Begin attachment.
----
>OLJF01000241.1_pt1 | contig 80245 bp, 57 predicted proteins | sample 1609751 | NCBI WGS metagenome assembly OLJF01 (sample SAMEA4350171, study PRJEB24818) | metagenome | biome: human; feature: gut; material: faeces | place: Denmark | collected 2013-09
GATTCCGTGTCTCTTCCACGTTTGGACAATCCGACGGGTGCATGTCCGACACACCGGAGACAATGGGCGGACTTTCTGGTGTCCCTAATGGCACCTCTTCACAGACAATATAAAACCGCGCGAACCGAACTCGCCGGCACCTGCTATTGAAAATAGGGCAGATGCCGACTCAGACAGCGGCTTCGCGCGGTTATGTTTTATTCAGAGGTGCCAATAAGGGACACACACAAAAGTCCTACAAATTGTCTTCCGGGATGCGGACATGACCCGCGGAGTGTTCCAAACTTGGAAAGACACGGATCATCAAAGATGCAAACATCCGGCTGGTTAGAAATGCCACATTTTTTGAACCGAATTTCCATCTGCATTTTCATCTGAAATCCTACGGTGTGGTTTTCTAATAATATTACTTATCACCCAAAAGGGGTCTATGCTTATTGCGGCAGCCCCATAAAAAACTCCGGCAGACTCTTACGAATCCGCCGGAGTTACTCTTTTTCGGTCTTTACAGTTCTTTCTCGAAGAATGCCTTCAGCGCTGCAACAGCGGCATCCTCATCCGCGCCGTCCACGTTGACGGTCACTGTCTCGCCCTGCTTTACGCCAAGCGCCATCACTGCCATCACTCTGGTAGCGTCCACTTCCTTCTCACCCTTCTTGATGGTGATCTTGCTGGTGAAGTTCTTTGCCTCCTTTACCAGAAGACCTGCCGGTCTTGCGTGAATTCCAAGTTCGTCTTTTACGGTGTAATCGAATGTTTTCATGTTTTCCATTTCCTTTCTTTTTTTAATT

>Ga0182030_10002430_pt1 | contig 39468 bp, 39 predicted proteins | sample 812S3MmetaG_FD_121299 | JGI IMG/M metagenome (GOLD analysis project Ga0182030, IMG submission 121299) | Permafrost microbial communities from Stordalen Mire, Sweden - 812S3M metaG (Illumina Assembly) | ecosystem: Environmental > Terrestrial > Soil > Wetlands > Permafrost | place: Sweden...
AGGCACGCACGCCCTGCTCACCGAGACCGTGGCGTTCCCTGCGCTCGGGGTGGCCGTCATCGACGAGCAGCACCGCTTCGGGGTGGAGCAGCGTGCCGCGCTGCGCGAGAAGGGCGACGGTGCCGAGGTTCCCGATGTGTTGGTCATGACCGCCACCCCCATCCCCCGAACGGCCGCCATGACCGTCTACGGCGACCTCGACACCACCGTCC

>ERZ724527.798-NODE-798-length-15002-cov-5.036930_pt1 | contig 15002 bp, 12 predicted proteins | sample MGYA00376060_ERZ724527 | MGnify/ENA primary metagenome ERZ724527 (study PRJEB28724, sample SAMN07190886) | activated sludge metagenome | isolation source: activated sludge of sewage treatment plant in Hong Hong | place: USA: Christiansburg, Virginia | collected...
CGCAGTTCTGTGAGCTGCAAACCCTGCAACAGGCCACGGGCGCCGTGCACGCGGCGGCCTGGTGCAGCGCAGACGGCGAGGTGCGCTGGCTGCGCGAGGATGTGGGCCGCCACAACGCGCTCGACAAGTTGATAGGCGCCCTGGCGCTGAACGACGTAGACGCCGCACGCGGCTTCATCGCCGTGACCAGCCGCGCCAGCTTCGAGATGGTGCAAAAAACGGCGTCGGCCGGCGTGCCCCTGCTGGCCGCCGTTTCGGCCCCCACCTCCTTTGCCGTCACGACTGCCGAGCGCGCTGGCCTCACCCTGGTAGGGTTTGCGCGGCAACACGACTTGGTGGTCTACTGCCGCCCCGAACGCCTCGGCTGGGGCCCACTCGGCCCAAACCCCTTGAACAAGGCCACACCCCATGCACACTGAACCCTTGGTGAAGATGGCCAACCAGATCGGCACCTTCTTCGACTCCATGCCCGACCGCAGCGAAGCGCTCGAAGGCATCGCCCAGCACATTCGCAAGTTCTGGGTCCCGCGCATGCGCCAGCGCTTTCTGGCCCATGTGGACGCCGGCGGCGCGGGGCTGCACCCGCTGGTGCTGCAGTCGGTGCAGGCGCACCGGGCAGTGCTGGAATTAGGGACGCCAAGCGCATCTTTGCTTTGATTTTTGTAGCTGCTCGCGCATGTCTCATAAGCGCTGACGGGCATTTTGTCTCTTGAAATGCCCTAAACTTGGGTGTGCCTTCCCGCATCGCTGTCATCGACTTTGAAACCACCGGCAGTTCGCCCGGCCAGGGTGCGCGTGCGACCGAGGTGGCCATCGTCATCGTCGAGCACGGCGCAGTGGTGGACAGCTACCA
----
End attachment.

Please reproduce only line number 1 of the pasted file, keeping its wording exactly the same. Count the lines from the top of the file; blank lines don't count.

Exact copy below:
>OLJF01000241.1_pt1 | contig 80245 bp, 57 predicted proteins | sample 1609751 | NCBI WGS metagenome assembly OLJF01 (sample SAMEA4350171, study PRJEB24818) | metagenome | biome: human; feature: gut; material: faeces | place: Denmark | collected 2013-09